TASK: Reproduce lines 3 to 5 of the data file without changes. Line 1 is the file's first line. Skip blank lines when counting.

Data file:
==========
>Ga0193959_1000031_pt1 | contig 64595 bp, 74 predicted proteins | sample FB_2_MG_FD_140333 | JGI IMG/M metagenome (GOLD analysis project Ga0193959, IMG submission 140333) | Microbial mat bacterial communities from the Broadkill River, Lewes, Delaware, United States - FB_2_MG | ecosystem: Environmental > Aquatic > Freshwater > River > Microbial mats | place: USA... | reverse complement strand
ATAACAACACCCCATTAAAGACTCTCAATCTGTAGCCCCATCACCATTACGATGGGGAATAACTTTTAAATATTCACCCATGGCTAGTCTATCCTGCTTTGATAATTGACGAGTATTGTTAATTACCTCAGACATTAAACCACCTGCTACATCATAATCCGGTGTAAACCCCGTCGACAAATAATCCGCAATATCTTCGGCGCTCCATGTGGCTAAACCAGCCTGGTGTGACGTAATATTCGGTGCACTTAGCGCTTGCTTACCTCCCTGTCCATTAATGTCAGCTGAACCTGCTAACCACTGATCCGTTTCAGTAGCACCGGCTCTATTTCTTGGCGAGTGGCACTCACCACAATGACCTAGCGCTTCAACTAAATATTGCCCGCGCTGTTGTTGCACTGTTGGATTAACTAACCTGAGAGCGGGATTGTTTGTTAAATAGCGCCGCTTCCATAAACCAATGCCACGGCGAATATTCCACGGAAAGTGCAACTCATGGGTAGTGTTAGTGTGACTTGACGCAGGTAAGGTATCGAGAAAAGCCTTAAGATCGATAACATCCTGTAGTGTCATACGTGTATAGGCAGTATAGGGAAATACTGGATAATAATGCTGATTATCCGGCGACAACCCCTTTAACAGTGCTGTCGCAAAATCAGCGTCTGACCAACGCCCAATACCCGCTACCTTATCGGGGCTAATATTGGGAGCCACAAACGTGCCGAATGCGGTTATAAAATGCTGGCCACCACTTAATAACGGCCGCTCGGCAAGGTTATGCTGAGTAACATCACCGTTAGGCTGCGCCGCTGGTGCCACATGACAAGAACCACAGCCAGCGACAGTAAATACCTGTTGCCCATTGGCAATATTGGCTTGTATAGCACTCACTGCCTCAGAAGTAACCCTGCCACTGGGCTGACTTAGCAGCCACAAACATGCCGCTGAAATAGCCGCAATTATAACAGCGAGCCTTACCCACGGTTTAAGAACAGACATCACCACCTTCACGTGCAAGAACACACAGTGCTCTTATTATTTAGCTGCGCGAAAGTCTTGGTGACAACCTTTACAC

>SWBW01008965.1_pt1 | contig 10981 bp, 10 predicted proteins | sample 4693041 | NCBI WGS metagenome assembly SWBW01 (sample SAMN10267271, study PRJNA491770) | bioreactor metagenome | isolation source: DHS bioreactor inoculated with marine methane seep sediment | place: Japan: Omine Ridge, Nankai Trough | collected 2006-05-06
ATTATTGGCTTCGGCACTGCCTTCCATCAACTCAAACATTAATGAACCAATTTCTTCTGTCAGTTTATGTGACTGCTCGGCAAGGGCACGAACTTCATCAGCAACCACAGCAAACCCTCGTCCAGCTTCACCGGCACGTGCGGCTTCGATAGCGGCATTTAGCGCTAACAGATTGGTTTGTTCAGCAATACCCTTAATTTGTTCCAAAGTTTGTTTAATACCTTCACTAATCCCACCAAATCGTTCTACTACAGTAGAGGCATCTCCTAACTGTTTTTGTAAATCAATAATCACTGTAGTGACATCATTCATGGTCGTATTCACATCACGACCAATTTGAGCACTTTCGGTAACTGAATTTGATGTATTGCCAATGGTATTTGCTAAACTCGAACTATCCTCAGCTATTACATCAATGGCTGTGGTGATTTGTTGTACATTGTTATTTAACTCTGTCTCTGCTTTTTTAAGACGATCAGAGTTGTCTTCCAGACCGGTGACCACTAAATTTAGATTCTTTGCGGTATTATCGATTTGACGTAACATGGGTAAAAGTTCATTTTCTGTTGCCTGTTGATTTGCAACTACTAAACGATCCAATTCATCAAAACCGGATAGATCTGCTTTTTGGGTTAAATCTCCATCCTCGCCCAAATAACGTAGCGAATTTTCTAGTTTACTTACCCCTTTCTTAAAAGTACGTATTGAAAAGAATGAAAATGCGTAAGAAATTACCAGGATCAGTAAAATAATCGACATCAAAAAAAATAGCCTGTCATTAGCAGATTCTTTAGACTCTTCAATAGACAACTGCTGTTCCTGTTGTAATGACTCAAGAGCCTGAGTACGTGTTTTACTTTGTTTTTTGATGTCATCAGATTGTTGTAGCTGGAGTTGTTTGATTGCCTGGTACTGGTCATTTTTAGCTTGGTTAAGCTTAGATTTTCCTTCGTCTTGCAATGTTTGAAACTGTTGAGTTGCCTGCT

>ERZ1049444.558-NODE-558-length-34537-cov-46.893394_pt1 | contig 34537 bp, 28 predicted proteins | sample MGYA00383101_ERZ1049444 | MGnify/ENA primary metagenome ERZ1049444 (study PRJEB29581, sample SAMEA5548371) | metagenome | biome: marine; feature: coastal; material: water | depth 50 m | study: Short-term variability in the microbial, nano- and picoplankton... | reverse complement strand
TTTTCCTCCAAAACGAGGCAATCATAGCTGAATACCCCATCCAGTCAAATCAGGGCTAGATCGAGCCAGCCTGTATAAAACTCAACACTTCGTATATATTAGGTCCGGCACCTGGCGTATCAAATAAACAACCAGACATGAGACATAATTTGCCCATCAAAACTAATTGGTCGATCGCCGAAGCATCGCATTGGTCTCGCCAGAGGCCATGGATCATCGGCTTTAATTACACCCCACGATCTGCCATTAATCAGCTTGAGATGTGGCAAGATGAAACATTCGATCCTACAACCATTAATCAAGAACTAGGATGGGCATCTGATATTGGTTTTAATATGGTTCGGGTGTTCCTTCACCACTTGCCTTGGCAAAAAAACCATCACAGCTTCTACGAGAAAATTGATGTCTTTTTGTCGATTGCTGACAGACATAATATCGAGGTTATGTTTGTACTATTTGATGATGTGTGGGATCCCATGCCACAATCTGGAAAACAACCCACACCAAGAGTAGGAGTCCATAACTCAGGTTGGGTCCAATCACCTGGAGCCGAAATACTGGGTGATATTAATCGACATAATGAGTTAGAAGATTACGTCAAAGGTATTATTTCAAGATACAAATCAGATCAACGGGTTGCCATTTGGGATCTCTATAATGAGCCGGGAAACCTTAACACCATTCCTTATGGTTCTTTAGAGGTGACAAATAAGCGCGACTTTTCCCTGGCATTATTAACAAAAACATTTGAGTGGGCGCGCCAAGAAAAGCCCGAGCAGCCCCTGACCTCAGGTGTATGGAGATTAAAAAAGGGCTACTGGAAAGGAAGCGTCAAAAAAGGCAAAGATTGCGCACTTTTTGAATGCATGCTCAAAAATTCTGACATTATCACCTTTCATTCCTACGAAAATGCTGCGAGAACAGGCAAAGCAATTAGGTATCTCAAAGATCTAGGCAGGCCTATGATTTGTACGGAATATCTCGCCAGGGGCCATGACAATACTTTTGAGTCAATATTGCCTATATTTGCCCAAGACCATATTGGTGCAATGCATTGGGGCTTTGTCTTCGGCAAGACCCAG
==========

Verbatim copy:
>SWBW01008965.1_pt1 | contig 10981 bp, 10 predicted proteins | sample 4693041 | NCBI WGS metagenome assembly SWBW01 (sample SAMN10267271, study PRJNA491770) | bioreactor metagenome | isolation source: DHS bioreactor inoculated with marine methane seep sediment | place: Japan: Omine Ridge, Nankai Trough | collected 2006-05-06
ATTATTGGCTTCGGCACTGCCTTCCATCAACTCAAACATTAATGAACCAATTTCTTCTGTCAGTTTATGTGACTGCTCGGCAAGGGCACGAACTTCATCAGCAACCACAGCAAACCCTCGTCCAGCTTCACCGGCACGTGCGGCTTCGATAGCGGCATTTAGCGCTAACAGATTGGTTTGTTCAGCAATACCCTTAATTTGTTCCAAAGTTTGTTTAATACCTTCACTAATCCCACCAAATCGTTCTACTACAGTAGAGGCATCTCCTAACTGTTTTTGTAAATCAATAATCACTGTAGTGACATCATTCATGGTCGTATTCACATCACGACCAATTTGAGCACTTTCGGTAACTGAATTTGATGTATTGCCAATGGTATTTGCTAAACTCGAACTATCCTCAGCTATTACATCAATGGCTGTGGTGATTTGTTGTACATTGTTATTTAACTCTGTCTCTGCTTTTTTAAGACGATCAGAGTTGTCTTCCAGACCGGTGACCACTAAATTTAGATTCTTTGCGGTATTATCGATTTGACGTAACATGGGTAAAAGTTCATTTTCTGTTGCCTGTTGATTTGCAACTACTAAACGATCCAATTCATCAAAACCGGATAGATCTGCTTTTTGGGTTAAATCTCCATCCTCGCCCAAATAACGTAGCGAATTTTCTAGTTTACTTACCCCTTTCTTAAAAGTACGTATTGAAAAGAATGAAAATGCGTAAGAAATTACCAGGATCAGTAAAATAATCGACATCAAAAAAAATAGCCTGTCATTAGCAGATTCTTTAGACTCTTCAATAGACAACTGCTGTTCCTGTTGTAATGACTCAAGAGCCTGAGTACGTGTTTTACTTTGTTTTTTGATGTCATCAGATTGTTGTAGCTGGAGTTGTTTGATTGCCTGGTACTGGTCATTTTTAGCTTGGTTAAGCTTAGATTTTCCTTCGTCTTGCAATGTTTGAAACTGTTGAGTTGCCTGCT

>ERZ1049444.558-NODE-558-length-34537-cov-46.893394_pt1 | contig 34537 bp, 28 predicted proteins | sample MGYA00383101_ERZ1049444 | MGnify/ENA primary metagenome ERZ1049444 (study PRJEB29581, sample SAMEA5548371) | metagenome | biome: marine; feature: coastal; material: water | depth 50 m | study: Short-term variability in the microbial, nano- and picoplankton... | reverse complement strand